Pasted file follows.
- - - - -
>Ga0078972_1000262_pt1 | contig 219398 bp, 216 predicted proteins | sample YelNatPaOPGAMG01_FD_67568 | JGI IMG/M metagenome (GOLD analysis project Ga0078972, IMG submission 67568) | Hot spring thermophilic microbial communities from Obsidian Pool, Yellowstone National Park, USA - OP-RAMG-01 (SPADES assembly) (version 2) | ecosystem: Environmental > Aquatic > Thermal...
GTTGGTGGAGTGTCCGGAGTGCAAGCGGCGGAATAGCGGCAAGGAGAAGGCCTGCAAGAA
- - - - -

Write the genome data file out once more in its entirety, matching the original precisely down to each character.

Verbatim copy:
>Ga0078972_1000262_pt1 | contig 219398 bp, 216 predicted proteins | sample YelNatPaOPGAMG01_FD_67568 | JGI IMG/M metagenome (GOLD analysis project Ga0078972, IMG submission 67568) | Hot spring thermophilic microbial communities from Obsidian Pool, Yellowstone National Park, USA - OP-RAMG-01 (SPADES assembly) (version 2) | ecosystem: Environmental > Aquatic > Thermal...
GTTGGTGGAGTGTCCGGAGTGCAAGCGGCGGAATAGCGGCAAGGAGAAGGCCTGCAAGAA